Cropland is covered by sand in Betsimeda, Maroalomainty commune, Ambovombe district, Madagascar May 2, 2021. Credit - Viviane Rakotoarivony/United Nations Office for the Coordination of Humanitarian Affairs/Reuters
Heatwaves, wildfires, floods. If there’s still any doubt that the summer of 2021 is a turning point for a global awakening over the looming climate crisis, you can add one more plague of biblical proportions to the list: famine.
The southern part of the island nation of Madagascar, off the east coast of Africa, is experiencing its worst drought in four decades, with the World Food Program (WFP) warning recently that 1.14 million people are food-insecure and 400,000 people are headed for famine. Hunger is already driving people to eat raw cactus, wild leaves and locusts, a food source of last resort. The WFP, which is on the ground helping with food distribution, describes scenes of unimaginable suffering, with families bartering everything they have—even cooking pots and spoons—for the paltry tomatoes, scrawny chickens and few bags of rice still available in the markets. “The next planting season is less than two months away and the forecast for food production is bleak,” writes WFP spokesperson Shelley Thakral in a dispatch from the most affected area. “The land is covered by sand; there is no water and little chance of rain.”
The WFP warns that the number of locals facing phase 5 catastrophic food insecurity—development speak for famine—could double by October. And the group has the responsible party squarely in their sight. “This is not because of war or conflict, this is because of climate change,” says WFP Executive Director David Beasley.
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Historically, famines resulted from crop failure, disaster or pest invasion; modern famines are largely considered to be man-made—sparked by conflict combined with natural disasters or incompetence and political interference. Madagascar is facing none of those, making it the first famine in modern history to be caused solely by climate change alone. It’s unlikely to be the last, says Landry Ninteretse, the Africa director for climate advocacy organization 350.org. “In recent years we’ve seen climate calamities hitting one country after another. Before it was the horn of Africa, and now it is Madagascar. Tomorrow the cycle will go on, maybe in the northern part of Africa—the Sahel—or the west. And unfortunately, it is likely to continue happening because of climate change.”
Increasing temperatures are disrupting global weather patterns that farmers, particularly those in the developing world, have relied upon for centuries. Monsoons have become increasingly unpredictable, starting later than usual, showing up in the wrong place, or sometimes not showing up at all. This is wreaking havoc in places that depend on rain for agriculture. The southern part of Madagascar, a lush, largely tropical island famous for its biodiversity, has experienced below average rainfall for the past five years. Most people in the south depend on rain-fed, small-scale agriculture for survival, but because of the drought, rivers and irrigation dams have dried up.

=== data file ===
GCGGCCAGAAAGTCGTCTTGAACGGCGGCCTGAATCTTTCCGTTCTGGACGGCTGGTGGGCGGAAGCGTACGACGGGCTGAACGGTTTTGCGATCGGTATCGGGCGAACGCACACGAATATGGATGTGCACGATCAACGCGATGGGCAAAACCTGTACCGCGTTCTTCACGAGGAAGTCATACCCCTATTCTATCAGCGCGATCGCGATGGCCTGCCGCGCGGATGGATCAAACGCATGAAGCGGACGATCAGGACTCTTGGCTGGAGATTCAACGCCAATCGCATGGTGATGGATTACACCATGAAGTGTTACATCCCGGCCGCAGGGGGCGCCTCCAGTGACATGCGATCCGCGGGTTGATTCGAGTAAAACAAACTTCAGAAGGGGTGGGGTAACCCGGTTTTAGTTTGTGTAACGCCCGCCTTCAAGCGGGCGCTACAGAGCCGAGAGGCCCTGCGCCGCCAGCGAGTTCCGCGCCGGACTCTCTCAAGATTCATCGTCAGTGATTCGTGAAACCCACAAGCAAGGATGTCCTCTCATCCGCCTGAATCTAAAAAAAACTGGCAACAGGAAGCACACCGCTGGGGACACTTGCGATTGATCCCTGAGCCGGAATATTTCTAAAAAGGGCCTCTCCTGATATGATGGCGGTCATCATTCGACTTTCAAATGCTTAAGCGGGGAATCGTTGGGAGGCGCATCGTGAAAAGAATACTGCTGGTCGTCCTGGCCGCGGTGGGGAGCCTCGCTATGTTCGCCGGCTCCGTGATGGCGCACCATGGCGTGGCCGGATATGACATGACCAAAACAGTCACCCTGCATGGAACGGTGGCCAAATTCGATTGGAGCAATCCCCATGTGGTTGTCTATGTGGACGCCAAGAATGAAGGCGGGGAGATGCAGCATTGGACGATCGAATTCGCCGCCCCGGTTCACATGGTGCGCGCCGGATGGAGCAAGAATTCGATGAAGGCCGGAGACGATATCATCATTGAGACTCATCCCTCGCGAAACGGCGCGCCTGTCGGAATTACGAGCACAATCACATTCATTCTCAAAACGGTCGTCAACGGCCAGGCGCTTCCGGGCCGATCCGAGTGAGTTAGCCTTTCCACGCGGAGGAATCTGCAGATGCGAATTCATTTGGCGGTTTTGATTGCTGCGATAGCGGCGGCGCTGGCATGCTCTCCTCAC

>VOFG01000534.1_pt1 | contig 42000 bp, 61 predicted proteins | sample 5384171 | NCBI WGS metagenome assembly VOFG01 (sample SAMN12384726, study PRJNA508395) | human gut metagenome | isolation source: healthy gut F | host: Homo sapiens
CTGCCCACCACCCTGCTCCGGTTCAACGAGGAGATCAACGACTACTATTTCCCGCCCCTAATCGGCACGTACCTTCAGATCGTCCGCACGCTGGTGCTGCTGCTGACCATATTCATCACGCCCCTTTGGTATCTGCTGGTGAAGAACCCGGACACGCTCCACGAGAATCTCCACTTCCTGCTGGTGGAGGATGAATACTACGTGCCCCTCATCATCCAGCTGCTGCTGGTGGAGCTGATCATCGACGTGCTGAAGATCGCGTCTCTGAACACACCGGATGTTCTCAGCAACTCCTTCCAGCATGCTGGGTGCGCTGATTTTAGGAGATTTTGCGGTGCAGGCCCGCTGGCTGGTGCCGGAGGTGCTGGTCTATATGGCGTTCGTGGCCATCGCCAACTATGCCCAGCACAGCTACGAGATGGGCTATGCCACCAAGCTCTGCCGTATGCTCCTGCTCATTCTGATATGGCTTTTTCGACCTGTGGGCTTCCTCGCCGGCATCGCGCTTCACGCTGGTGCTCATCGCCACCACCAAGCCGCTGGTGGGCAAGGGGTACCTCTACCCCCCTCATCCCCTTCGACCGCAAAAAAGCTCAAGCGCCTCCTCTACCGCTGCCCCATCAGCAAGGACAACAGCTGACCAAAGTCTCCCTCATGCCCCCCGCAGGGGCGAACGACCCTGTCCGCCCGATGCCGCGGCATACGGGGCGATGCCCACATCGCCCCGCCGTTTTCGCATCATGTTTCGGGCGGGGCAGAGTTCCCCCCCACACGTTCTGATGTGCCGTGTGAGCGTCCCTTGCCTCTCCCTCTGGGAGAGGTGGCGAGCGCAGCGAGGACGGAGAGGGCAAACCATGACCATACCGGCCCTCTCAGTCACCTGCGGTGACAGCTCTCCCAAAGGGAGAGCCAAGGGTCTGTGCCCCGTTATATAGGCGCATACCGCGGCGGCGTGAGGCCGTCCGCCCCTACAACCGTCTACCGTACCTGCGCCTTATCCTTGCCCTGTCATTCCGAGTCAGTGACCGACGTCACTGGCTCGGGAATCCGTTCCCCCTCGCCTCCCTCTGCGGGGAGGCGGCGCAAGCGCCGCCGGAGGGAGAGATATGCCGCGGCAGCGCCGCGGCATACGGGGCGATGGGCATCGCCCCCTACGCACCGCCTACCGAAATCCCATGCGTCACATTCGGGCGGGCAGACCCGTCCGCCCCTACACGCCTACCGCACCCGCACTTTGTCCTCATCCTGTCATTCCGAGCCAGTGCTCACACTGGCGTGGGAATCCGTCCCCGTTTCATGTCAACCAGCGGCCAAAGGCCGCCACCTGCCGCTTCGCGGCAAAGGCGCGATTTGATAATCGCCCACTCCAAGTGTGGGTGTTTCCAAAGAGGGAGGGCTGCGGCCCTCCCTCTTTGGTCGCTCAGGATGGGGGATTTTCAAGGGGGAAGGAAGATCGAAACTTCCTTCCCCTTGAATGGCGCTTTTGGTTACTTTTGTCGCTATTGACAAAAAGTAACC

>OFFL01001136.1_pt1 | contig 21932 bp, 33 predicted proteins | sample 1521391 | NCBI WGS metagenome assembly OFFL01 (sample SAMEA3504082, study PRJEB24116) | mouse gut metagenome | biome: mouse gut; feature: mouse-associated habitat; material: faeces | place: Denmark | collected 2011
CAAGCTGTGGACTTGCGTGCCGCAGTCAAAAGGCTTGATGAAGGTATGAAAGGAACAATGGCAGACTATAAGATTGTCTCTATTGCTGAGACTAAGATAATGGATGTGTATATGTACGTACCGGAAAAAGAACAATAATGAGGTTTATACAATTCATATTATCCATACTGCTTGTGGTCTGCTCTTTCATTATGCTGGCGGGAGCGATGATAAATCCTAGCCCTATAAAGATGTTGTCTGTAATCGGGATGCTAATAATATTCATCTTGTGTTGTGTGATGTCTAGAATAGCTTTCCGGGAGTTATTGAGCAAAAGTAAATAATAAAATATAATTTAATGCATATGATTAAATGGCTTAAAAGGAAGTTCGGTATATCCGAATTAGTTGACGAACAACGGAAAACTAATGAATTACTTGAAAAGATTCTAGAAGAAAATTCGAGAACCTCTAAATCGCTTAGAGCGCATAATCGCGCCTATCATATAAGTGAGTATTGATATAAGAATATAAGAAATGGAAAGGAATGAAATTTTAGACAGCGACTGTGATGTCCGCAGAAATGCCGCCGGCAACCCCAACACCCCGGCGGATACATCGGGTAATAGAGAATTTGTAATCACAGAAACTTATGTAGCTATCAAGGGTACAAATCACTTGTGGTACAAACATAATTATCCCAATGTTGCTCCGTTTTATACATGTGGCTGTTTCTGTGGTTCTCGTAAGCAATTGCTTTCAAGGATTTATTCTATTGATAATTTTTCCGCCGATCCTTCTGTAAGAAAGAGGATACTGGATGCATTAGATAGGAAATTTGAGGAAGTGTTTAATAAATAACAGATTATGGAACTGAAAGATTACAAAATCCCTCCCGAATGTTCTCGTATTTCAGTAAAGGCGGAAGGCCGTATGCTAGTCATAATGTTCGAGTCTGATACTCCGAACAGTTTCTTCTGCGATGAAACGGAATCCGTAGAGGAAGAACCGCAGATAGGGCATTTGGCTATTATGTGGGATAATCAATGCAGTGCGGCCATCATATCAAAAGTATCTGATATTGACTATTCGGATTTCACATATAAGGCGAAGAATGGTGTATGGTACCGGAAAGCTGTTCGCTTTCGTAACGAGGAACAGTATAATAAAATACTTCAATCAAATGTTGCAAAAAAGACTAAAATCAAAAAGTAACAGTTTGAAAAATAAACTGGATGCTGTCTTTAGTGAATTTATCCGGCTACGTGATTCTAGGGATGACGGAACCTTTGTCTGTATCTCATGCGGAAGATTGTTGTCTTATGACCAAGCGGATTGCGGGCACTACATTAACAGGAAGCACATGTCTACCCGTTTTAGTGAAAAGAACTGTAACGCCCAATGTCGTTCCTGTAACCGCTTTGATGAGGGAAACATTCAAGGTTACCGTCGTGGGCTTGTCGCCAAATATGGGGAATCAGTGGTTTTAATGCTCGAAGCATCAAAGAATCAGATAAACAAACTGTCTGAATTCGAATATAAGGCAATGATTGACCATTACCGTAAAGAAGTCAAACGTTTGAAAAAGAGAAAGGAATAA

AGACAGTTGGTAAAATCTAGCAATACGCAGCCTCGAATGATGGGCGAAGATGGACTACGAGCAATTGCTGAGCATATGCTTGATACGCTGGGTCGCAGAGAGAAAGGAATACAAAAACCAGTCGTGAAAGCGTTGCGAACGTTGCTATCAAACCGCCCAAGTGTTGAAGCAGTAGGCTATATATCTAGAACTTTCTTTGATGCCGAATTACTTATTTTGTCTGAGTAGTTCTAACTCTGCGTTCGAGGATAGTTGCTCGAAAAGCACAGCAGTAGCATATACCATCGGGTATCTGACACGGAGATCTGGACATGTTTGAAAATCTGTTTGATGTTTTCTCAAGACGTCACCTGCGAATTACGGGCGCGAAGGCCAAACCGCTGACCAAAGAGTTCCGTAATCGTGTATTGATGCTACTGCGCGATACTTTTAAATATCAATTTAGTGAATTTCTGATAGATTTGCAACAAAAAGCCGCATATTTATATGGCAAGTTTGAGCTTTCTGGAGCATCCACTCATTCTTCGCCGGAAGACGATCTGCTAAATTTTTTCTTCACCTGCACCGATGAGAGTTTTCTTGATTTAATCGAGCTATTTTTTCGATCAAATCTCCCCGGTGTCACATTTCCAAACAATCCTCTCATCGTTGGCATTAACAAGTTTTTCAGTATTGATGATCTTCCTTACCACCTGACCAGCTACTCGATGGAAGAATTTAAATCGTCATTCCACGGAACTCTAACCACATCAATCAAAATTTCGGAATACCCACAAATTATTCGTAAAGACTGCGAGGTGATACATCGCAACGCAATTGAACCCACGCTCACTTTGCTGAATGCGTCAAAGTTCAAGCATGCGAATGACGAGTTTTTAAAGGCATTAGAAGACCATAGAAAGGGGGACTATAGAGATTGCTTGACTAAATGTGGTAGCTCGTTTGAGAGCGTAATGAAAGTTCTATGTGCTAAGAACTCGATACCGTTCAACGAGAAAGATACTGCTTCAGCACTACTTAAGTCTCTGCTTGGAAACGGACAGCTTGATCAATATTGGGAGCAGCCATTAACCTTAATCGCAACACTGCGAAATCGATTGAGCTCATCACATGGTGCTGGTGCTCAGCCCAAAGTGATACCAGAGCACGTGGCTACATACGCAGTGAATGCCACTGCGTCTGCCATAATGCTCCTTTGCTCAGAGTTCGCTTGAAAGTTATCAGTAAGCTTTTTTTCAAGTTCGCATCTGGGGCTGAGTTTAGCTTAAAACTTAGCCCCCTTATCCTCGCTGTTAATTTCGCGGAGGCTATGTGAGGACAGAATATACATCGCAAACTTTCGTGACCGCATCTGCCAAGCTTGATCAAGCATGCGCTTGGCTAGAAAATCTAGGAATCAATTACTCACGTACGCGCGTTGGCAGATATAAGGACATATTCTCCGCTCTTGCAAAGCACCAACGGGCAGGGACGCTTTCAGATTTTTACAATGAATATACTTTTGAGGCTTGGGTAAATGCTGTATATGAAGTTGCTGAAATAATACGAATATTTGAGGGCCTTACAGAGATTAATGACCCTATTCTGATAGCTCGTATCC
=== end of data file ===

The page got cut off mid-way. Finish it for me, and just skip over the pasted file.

The WFP says it needs $78.6 million dollars to provide lifesaving food for the next lean season in Madagascar, but it is going to take a lot more than that to help the countries most affected by climate change able to adapt in ways that prevent future famines. Southern Madagascar, for example, will probably need irrigation systems, along with more drought-tolerant crops and hardier breeds of cattle. Madagascar, one of the poorest nations in the world, is unlikely to be able to afford such innovations on its own.
As part of the 2015 Paris Agreement on climate change, wealthy nations agreed to set aside $100 billion a year in climate financing to help developing nations adapt, but they have yet to meet that goal. In 2018, the latest year for which data are available, donors were still short $20 billion. But investing in climate change adaptation and mitigation plays dividends in the long run. The World Bank estimates that climate change could cause more than 140 million people to move within their countries’ borders by 2050 in sub-Saharan Africa, South Asia and Latin America, with severe consequences on economic development. Many others will seek to leave their countries entirely. “We used to see our brothers and sisters in the Sahel leaving because of conflict and looking for better economic opportunities, but now it is climate change that is becoming one of the major drivers, pushing out people who can no longer cultivate their land,” says Ninteretse. “This is not only going to impact Africa, but also Europe, Asia, and America as well, as people seek safer places where they can live.”
Madagascar may seem far away, but the issues should feel close to home, wherever “home” might be. “This famine in Madagascar, the heat wave in America, the floods in Germany, this is an indicator that climate change needs to be taken seriously,” says Ninteretse. “In the same way the world reacted the pandemic and were able to get vaccines in less than a year—If the world would have reacted in the same way when we started sending the first warning signals of climate change, the situation would be much better than what it is now.”